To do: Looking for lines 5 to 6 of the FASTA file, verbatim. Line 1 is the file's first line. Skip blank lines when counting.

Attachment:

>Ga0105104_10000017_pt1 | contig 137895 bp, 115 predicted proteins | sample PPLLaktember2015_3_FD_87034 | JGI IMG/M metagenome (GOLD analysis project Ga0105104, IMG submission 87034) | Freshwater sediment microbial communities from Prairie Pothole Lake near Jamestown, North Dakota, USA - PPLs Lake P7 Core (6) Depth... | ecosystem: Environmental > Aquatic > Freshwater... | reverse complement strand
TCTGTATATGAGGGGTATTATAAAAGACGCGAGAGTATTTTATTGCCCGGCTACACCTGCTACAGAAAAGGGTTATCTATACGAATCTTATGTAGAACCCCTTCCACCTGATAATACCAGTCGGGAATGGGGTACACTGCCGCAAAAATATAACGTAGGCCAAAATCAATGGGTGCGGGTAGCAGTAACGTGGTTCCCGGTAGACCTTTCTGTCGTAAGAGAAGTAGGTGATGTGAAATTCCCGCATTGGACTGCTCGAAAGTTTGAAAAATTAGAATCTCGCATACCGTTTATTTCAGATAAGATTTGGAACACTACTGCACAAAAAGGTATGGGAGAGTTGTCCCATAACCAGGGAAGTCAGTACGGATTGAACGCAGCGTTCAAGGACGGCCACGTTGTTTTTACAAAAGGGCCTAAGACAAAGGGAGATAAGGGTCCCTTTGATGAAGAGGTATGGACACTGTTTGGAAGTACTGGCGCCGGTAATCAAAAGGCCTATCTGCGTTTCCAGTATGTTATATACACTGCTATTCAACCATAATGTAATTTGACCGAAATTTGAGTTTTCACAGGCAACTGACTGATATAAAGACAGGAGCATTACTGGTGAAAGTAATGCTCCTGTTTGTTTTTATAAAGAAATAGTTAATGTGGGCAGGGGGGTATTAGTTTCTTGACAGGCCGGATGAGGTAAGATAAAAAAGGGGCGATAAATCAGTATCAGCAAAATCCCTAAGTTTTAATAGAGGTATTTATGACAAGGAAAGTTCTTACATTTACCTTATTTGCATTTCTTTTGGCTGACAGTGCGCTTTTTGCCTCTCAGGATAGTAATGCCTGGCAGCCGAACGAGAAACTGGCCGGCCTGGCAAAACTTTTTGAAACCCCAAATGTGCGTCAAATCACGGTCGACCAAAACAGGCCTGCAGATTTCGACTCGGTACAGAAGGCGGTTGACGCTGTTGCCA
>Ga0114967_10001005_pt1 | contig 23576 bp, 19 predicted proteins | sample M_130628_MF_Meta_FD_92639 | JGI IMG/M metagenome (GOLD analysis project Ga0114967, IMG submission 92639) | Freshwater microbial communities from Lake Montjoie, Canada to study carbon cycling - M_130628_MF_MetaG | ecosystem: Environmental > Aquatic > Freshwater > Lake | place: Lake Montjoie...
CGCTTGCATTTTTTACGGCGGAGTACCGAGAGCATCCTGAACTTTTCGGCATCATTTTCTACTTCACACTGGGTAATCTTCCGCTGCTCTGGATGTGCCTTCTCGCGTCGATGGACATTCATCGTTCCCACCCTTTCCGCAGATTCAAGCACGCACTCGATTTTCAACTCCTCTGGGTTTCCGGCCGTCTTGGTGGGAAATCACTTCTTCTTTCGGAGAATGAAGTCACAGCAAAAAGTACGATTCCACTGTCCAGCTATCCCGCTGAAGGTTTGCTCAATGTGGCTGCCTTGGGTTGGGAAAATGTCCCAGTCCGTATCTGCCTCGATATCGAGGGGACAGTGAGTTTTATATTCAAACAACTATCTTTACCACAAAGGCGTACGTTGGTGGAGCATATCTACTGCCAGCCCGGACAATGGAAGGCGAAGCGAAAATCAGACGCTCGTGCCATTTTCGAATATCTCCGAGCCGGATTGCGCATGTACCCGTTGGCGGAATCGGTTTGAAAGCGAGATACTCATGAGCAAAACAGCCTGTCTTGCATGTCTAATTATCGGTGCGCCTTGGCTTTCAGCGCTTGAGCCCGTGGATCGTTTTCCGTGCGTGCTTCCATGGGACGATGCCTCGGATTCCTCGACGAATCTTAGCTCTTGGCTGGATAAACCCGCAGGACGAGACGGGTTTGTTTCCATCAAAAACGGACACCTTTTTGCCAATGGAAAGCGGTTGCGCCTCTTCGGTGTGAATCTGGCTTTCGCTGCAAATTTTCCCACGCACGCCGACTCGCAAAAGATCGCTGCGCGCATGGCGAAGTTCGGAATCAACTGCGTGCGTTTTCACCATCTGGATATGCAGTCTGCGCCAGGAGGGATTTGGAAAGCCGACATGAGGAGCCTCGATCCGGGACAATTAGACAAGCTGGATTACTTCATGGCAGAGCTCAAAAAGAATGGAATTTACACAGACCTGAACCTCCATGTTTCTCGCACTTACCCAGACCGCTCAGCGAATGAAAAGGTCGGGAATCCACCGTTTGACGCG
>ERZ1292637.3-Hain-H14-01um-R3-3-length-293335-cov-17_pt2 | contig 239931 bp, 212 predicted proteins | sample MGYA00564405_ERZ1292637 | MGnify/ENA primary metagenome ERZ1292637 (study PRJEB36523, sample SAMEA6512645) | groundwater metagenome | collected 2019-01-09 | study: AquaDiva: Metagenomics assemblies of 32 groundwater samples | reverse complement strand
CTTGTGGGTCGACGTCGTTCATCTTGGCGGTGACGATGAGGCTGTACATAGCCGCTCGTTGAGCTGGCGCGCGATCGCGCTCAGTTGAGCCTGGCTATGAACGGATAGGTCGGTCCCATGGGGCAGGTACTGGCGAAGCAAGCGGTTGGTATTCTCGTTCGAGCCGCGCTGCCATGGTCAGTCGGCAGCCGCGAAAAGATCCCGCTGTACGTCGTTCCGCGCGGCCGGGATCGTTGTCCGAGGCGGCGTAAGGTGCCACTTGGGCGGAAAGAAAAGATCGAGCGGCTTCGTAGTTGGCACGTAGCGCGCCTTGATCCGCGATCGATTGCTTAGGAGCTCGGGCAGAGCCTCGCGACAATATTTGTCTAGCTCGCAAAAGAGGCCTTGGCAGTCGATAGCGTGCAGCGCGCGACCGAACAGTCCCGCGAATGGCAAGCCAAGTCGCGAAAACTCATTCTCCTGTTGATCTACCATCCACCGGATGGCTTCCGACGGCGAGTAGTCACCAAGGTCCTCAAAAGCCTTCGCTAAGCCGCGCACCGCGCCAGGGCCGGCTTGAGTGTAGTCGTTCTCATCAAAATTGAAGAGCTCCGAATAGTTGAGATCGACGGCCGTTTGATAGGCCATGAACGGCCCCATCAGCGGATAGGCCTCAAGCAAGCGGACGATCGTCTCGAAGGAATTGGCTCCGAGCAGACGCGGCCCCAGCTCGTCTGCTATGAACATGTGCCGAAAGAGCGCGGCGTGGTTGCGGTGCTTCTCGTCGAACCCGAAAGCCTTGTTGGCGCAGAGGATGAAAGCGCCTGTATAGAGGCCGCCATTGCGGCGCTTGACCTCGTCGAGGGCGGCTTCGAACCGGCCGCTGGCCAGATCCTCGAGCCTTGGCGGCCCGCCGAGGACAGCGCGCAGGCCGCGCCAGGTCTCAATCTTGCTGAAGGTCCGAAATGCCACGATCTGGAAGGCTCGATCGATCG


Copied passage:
>ERZ1292637.3-Hain-H14-01um-R3-3-length-293335-cov-17_pt2 | contig 239931 bp, 212 predicted proteins | sample MGYA00564405_ERZ1292637 | MGnify/ENA primary metagenome ERZ1292637 (study PRJEB36523, sample SAMEA6512645) | groundwater metagenome | collected 2019-01-09 | study: AquaDiva: Metagenomics assemblies of 32 groundwater samples | reverse complement strand
CTTGTGGGTCGACGTCGTTCATCTTGGCGGTGACGATGAGGCTGTACATAGCCGCTCGTTGAGCTGGCGCGCGATCGCGCTCAGTTGAGCCTGGCTATGAACGGATAGGTCGGTCCCATGGGGCAGGTACTGGCGAAGCAAGCGGTTGGTATTCTCGTTCGAGCCGCGCTGCCATGGTCAGTCGGCAGCCGCGAAAAGATCCCGCTGTACGTCGTTCCGCGCGGCCGGGATCGTTGTCCGAGGCGGCGTAAGGTGCCACTTGGGCGGAAAGAAAAGATCGAGCGGCTTCGTAGTTGGCACGTAGCGCGCCTTGATCCGCGATCGATTGCTTAGGAGCTCGGGCAGAGCCTCGCGACAATATTTGTCTAGCTCGCAAAAGAGGCCTTGGCAGTCGATAGCGTGCAGCGCGCGACCGAACAGTCCCGCGAATGGCAAGCCAAGTCGCGAAAACTCATTCTCCTGTTGATCTACCATCCACCGGATGGCTTCCGACGGCGAGTAGTCACCAAGGTCCTCAAAAGCCTTCGCTAAGCCGCGCACCGCGCCAGGGCCGGCTTGAGTGTAGTCGTTCTCATCAAAATTGAAGAGCTCCGAATAGTTGAGATCGACGGCCGTTTGATAGGCCATGAACGGCCCCATCAGCGGATAGGCCTCAAGCAAGCGGACGATCGTCTCGAAGGAATTGGCTCCGAGCAGACGCGGCCCCAGCTCGTCTGCTATGAACATGTGCCGAAAGAGCGCGGCGTGGTTGCGGTGCTTCTCGTCGAACCCGAAAGCCTTGTTGGCGCAGAGGATGAAAGCGCCTGTATAGAGGCCGCCATTGCGGCGCTTGACCTCGTCGAGGGCGGCTTCGAACCGGCCGCTGGCCAGATCCTCGAGCCTTGGCGGCCCGCCGAGGACAGCGCGCAGGCCGCGCCAGGTCTCAATCTTGCTGAAGGTCCGAAATGCCACGATCTGGAAGGCTCGATCGATCG